It is hugely wrong to suppose that there existed poor levels of sophistication in the ancient civilisations before the Roman/Greek era especially when it comes to calculations of the length of the year.
If we accept the Bible's own testimony, then the Pentateuch was written by Moses who died 1406 BC, having been very well educated in Egypt.
At the time of Moses the Egyptians used a 365 day, with no extra days to make up for discrepancies. (So New Year's Day would shift about a quarter of a day each year and circle round and back to the same day of the solar year after 1508 years.)
The Egyptians used the 365 day year for so long that New Year’s Day drifted round the solar year to cycle back to the starting point almost 3 times. They used it for almost 4500 years. https://pumas.jpl.nasa.gov/files/04_21_97_1.pdf
During the 40 years of wandering in the wilderness (Leviticus 18:3) after the Exodus, and more specifically when at the foot of Mount Sinai (Leviticus 27:34), Moses wrote Leviticus, in which was instituted a lunar/solar year. The Israelites followed a lunar calendar of 12 lunar months (354 days) but (the High Priest) added an extra lunar month to the length of the year if the last harvest of the autumn had not been gathered in by the fifteenth day of month 7 (Leviticus 23:39). So the Israelites between the time of Moses and the Captivity (about 600 BC) were not taken up with attempts to measure the length of the year by astronomical observations, in the way that other cultures around them were, but rather were guided by the timing of the last harvest of the agricultural year in the autumn. What they did observe was the moon to decide when each month began.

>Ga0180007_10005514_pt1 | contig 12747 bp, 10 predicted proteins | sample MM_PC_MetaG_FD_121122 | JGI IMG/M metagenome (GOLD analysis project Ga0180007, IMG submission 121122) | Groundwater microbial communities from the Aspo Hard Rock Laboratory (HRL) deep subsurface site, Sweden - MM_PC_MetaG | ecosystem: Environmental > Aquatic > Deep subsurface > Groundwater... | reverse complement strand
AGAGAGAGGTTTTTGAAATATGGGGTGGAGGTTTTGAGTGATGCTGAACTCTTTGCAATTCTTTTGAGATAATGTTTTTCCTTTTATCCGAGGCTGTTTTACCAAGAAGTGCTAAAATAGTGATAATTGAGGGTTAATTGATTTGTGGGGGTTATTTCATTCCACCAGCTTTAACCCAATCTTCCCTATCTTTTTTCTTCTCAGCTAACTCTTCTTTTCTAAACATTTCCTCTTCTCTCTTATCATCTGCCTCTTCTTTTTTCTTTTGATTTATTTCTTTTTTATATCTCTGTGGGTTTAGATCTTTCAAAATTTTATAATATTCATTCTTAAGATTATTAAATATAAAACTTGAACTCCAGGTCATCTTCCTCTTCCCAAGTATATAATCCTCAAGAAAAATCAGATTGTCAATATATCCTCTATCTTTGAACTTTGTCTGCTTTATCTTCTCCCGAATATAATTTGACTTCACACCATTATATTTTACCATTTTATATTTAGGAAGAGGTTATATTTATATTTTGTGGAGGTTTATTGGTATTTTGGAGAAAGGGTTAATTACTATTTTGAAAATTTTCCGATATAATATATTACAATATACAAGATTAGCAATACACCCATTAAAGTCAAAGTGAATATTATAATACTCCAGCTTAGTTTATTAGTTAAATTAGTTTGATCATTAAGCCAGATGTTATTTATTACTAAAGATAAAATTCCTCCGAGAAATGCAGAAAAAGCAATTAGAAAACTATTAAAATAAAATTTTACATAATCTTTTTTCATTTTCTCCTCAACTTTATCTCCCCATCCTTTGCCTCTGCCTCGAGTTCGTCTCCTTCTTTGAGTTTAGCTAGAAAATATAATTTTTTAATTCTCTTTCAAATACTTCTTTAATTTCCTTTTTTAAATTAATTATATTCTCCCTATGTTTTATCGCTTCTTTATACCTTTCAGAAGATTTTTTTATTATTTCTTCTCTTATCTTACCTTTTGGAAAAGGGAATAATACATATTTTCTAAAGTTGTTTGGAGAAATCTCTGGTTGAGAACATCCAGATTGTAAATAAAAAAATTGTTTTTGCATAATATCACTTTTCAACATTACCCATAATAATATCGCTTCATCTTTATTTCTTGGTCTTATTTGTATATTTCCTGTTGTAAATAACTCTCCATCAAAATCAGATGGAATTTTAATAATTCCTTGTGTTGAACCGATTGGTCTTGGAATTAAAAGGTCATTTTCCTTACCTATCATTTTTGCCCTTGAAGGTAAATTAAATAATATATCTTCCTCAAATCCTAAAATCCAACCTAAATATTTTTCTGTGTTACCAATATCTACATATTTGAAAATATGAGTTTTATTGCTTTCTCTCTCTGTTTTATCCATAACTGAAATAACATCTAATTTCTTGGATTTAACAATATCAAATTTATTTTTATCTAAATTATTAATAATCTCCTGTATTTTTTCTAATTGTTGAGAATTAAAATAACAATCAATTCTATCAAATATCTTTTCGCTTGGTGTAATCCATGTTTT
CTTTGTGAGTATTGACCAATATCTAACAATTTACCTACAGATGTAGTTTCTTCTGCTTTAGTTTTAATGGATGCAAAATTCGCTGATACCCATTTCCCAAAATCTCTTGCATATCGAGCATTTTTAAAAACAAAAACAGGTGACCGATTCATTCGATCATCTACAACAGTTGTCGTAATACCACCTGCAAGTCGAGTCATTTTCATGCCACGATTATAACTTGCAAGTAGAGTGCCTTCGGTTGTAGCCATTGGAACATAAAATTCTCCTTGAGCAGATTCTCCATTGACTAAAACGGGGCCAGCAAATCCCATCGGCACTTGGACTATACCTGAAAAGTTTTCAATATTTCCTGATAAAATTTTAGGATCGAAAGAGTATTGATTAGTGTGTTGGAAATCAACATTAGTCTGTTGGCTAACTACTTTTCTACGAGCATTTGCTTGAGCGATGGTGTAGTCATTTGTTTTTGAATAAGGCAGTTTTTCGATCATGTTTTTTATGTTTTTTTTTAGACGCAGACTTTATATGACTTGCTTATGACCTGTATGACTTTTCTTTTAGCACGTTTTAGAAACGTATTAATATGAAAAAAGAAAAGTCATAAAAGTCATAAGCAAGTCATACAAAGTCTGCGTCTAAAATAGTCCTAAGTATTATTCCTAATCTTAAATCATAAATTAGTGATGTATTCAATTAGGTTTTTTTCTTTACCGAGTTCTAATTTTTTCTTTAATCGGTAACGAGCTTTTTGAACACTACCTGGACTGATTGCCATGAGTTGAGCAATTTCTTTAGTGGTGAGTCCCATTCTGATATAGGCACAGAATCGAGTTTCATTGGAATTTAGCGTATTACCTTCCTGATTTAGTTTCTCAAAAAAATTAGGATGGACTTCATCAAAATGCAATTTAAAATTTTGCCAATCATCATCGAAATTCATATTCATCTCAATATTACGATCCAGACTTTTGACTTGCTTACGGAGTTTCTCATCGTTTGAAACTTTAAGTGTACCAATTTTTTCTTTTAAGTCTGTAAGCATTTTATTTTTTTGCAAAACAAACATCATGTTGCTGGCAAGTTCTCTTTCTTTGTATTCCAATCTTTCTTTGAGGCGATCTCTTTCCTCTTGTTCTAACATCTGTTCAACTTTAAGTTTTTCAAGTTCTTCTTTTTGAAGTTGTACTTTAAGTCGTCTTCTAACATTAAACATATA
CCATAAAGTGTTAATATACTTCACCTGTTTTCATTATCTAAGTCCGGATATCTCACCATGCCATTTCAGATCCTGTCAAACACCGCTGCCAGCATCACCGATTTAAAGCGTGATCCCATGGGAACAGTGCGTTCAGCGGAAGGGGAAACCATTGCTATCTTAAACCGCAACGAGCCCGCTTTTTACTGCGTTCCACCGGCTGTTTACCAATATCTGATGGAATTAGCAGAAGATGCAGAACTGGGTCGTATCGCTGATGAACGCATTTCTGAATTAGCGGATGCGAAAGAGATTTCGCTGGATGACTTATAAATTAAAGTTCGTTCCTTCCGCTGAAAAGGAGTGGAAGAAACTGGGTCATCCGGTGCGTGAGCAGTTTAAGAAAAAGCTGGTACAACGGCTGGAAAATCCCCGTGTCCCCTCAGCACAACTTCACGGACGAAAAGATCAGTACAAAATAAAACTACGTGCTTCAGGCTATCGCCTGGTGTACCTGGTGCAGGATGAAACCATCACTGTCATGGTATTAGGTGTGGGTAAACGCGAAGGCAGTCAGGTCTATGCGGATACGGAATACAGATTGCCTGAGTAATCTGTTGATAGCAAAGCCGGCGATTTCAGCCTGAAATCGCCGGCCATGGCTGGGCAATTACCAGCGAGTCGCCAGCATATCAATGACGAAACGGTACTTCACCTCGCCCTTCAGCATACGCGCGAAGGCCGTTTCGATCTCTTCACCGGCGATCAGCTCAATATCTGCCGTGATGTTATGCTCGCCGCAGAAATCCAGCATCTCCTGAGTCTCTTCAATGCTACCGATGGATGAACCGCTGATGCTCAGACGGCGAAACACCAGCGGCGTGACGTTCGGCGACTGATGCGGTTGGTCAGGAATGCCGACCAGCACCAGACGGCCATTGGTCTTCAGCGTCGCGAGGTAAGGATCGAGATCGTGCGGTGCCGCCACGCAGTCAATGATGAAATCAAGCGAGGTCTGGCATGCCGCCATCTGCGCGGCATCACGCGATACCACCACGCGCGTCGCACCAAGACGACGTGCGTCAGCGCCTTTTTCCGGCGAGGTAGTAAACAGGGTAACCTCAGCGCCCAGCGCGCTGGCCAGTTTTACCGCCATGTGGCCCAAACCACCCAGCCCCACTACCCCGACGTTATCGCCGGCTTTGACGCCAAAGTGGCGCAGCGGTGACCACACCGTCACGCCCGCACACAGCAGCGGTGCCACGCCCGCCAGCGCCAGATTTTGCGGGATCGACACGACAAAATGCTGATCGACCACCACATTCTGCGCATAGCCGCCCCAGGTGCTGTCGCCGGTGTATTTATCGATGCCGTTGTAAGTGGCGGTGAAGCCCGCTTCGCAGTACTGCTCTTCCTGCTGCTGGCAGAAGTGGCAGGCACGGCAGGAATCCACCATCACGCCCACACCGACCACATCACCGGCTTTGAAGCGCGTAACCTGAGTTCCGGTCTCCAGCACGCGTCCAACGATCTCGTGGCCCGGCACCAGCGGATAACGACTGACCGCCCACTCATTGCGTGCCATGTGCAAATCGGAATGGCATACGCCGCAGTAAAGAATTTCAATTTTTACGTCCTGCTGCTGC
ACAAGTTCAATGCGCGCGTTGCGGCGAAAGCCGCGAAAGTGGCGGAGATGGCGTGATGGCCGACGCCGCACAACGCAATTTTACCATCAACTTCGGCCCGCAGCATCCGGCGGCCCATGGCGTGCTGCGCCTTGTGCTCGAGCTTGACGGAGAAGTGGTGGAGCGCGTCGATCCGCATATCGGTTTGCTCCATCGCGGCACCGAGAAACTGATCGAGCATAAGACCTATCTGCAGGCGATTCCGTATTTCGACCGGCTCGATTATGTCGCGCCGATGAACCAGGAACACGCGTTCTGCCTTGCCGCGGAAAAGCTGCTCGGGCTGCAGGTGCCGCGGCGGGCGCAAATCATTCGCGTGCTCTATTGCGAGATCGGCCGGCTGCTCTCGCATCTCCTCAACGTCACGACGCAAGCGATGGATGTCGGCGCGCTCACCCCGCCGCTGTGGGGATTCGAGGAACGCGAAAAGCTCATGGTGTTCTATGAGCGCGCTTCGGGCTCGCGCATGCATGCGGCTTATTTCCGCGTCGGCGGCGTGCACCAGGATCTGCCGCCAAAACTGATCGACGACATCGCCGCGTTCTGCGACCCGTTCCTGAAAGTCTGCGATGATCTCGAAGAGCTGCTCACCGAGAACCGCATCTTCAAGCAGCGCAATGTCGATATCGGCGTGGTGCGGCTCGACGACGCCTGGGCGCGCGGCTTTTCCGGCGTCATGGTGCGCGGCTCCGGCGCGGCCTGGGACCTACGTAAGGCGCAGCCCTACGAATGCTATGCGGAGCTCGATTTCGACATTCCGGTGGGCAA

In practice obedience to Leviticus 23:39 would have resulted in the addition of 7 months in a 19 year cycle. The extra month could have been an additional month 7 (Tishri) so in a year where a month was added there would have been Tishri 1 and Tishri 2. Or, more likely, it would have been an additional month 6 where the High Priest would anticipate whether the harvest could be fully gathered in before the set date (15th of month 7), and if not he would add an extra month 6 (Elul) making Elul 1 and Elul 2.
So 12 of the years in the 19 year cycle had about 354 days, and 7 of the 19 years had about 384 days.
(A lunar month is 29.53059 days, so 19*12 lunar months and 7 lunar months is 6939.69 days. And 19 solar years is 365.2421875 * 19 = 6939.6 days.)
By the time of the end of the Babylonian Empire (539 BC) a system of adding 7 lunar months every 19 years had been formalised and adopted by the Babylonians to keep the year in step with the solar year to err by about 129 minutes every 19 years. ((A vast improvement on the Egyptian calendar which erred by about 4.5 days over 19 years.)) Thereafter it was adopted by the Jews from the Babylonians. For religious purposes the Jews still follow the same calendar. https://en.wikipedia.org/wiki/Hebrew_calendar
The 19 year cycle of the Babylonian calendar was itself following the calendar of the Sumerians from at least as far back as 2000 BC.
It is quite possible that some agricultural societies, well before the time of Moses, measured a year to be the length of time between one annual harvest and the previous one.
The question about the book of Genesis is how did Moses produce it? Did he receive all the information by a direct revelation from the Lord, or did he receive all or some of the information from previous sources (which we can assume were themselves writing under divine inspiration). If he received them from inspired sources then we would need to know the length of a year understood by those original sources.
In addition to this we do not know if conditions before the Flood were precisely the same as they are now. God could have used a natural cause to bring about the Flood which could have had other consequences as well such as the earth's distance from the sun and the orbit of the planet. Or God could have judged mankind with other changes to the planet by a direct Divine act. We do not know, unless Scripture tells us, if the earth's orbit and the length of the year were different before the Flood, though it is difficult to imagine such a difference would be anything more than a few days per year.